11 Rickey Henderson
"The Man of Steal" was not the intimidating physical figure that many of the hitters on this list were, but it was Henderson's ability to completely transform a game with his legs that struck fear into the hearts of opponents. Henderson, the all-time leader in stolen bases with 1,406, was always a threat to destroy a team on the basepaths and he knew it. Widely regarded as the best leadoff hitter ever, Henderson famously declared his greatness after breaking the all-time stolen base record, saying, "Lou Brock was a great base stealer but today I am the greatest.” Henderson played for a quarter century, leading the league in stolen bases 12 times, including once at the age of 39.
10 Ted Williams
Bob Feller, who also appears on this list, once recalled that “trying to throw a fastball by him was like trying to sneak a sunbeam past a rooster in the morning…very difficult!” Williams is arguably the greatest hitter ever, slashing .344/.482/.634 over 19 years in the bigs, and his counting stats would have been significantly better had he not missed out on some of his prime years due to military service during both World War II and the Korean War. Despite missing these years, Williams still hit 521 home runs in his career. As a man with superior ability and what many regarded as superhuman eyesight, Williams was a man that pitchers hated to face, and the fact that none other than Bob Feller had difficulty facing the Red Sox legend speaks to just how intimidating a slugger he was.
9 Walter Johnson
Of Walter Johnson’s fastball, Ty Cobb said that it “hissed with danger.” That a hitter of Cobb’s caliber could say such a thing of Johnson shows just how intimidating the Big Train’s fastball was. So good was Johnson’s fastball that he didn’t even bother developing a secondary pitch until 1913, and by then he had already pitched six seasons in the big leagues. In 21 years in the majors, Johnson went 417-279 with an ERA of 2.17. He led the league in strikeouts on 12 different occasions and was twice named the MVP of the league. Part of Johnson’s success could be easily attributed to the fear that his fastball induced in the batters he face, including none other than the great Ty Cobb.
8 Willie McCovey
At 6’4” and 200 pounds, McCovey was one of the great power hitters of his era, and the power he possessed was widely admired by his opposition. Walter Alston, the longtime Dodgers manager, said McCovey “didn't hit any cheap ones. When he belts a home run, he does it with such authority it seems like an act of God,” while Gene Mauch of the Phillies called McCovey “the most awesome hitter I've ever seen." There are few that would argue that he was one of the most feared hitters of his time, and it was his fearsome power that ultimately propelled him into the Baseball Hall of Fame in his first time on the ballot in 1977.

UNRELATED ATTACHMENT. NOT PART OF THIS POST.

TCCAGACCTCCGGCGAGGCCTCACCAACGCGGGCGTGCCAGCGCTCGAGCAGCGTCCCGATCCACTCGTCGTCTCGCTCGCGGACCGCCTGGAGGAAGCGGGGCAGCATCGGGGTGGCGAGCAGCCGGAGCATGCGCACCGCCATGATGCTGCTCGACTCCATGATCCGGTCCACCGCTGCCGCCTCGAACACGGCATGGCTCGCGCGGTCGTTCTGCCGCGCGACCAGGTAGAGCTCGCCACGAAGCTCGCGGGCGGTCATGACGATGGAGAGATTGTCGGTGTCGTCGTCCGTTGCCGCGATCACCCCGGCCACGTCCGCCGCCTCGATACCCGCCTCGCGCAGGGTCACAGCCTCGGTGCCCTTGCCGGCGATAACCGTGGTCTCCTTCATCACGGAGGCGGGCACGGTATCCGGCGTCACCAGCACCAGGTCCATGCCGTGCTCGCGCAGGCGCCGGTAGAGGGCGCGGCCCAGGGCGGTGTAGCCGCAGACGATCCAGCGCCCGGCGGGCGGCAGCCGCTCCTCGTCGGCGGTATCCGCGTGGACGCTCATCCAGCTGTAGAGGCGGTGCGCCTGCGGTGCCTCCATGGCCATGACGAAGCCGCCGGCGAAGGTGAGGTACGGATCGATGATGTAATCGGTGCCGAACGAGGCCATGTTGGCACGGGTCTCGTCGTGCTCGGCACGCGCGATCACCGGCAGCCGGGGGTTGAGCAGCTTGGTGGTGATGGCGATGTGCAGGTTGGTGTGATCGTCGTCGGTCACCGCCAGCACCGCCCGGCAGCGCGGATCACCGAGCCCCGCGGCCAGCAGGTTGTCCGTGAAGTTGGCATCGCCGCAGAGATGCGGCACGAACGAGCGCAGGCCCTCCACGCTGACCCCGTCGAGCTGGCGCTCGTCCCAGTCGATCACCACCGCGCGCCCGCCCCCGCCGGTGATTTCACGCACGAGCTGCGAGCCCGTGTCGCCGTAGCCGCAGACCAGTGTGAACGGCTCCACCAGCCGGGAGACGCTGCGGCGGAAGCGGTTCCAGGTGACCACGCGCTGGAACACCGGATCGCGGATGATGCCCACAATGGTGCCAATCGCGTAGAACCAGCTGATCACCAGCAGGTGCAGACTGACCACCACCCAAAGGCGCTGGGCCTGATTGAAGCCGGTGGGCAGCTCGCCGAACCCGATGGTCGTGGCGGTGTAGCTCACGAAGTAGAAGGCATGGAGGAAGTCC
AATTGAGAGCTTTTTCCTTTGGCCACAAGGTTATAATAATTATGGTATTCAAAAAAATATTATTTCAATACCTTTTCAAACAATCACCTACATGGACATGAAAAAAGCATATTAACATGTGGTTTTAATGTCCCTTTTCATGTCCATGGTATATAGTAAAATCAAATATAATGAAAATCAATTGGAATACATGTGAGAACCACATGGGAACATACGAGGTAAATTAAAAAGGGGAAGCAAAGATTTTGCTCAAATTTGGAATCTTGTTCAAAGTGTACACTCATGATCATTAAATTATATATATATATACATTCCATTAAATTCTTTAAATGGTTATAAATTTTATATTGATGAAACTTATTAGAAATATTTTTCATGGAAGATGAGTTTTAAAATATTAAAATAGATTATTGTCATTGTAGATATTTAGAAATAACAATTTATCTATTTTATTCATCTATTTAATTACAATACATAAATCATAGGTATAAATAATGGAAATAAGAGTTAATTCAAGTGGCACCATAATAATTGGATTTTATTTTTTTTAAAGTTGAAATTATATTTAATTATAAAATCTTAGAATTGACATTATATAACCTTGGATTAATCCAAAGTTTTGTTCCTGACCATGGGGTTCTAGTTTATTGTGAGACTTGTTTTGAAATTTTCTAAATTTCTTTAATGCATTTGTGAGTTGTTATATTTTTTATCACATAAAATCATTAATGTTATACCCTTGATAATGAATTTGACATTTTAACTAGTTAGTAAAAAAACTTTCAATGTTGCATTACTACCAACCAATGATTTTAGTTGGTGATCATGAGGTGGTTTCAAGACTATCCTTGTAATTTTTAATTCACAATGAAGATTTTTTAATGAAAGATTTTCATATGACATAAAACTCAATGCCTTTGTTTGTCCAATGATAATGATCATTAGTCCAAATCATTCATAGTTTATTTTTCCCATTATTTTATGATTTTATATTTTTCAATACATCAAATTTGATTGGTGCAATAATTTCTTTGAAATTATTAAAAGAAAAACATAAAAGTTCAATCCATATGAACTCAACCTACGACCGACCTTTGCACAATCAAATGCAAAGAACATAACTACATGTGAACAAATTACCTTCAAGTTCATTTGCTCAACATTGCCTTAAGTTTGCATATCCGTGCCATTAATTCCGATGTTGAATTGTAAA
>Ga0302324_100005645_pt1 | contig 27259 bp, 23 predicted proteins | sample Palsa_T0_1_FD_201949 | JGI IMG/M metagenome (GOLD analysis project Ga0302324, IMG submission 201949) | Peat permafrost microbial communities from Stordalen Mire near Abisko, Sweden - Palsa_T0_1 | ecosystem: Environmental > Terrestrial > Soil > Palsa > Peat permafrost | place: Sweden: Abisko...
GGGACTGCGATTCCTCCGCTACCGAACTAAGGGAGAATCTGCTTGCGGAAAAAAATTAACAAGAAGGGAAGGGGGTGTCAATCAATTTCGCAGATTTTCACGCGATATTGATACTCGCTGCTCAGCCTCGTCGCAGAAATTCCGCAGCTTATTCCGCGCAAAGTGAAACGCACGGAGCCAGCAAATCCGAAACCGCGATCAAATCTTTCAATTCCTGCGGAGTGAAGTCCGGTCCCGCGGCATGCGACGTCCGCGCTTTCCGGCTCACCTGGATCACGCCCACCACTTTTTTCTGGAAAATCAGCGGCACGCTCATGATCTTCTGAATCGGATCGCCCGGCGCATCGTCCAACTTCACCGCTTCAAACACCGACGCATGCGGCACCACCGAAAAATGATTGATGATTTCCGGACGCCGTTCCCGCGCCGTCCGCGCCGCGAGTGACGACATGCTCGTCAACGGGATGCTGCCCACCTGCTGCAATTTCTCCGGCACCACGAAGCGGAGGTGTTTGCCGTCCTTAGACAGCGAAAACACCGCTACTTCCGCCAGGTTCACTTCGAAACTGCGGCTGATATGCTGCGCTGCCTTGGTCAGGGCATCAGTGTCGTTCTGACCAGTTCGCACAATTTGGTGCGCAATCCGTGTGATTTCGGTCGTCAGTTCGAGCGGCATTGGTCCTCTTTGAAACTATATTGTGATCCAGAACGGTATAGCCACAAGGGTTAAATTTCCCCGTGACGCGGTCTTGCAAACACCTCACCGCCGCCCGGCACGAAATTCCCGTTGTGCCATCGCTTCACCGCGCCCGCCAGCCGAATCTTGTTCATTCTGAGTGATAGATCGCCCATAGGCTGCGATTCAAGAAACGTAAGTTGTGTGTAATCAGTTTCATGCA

7 Bob Gibson
Like Drysdale, Gibson had a tendency to throw the ball high and tight if he believed a batter was crowding the plate, and his intimidating presence on the mound led to one of the greatest seasons a pitcher has ever had, one which led MLB to lower the mound in order to make it easier on batters. During that 1968 season, Gibson was 22-9 with a miniscule 1.12 ERA that helped to earn him the Cy Young and MVP, not to mention the Gold Glove that he received for his defense. Of his mound presence, Gibson’s battery mate Tim McCarver summed it up perfectly: “For my money, the most intimidating, arrogant pitcher ever to kick up dirt on a mound is Bob Gibson. If you ever saw Gibson work, you’d never forget his style: his cap pulled down low over his eyes, the ball gripped – almost mashed – behind his right hip, the eyes smoldering at each batter almost accusingly. [He] didn’t like to lose to anyone in anything. Bob was a man of mulish competitive instinct.”
6 Ty Cobb
The stories of Cobb’s saltiness are the stuff of legend. There are tales of how Cobb sharpened his spikes with a file for when he slid into a defender, and there is, of course, the time that he got into a fight with a groundskeeper and subsequently choked the groundskeeper’s wife when she tried to intervene. Stories such as these led Cobb to say of himself, "In legend I am a sadistic, slashing, swashbuckling despot who waged war in the guise of sport," and that portrayal is a fairly accurate description of the way opponents perceived him during his playing days. Cobb was devastatingly talented and he still holds the all-time greatest career batting average (.366), and he retired as the all-time leader in total hits with 4,189. His personality did not affect the perception of his baseball talents, as he was the highest vote-getter in the first Hall of Fame vote, beating out Babe Ruth, Walter Johnson, Christy Mathewson and Honus Wagner.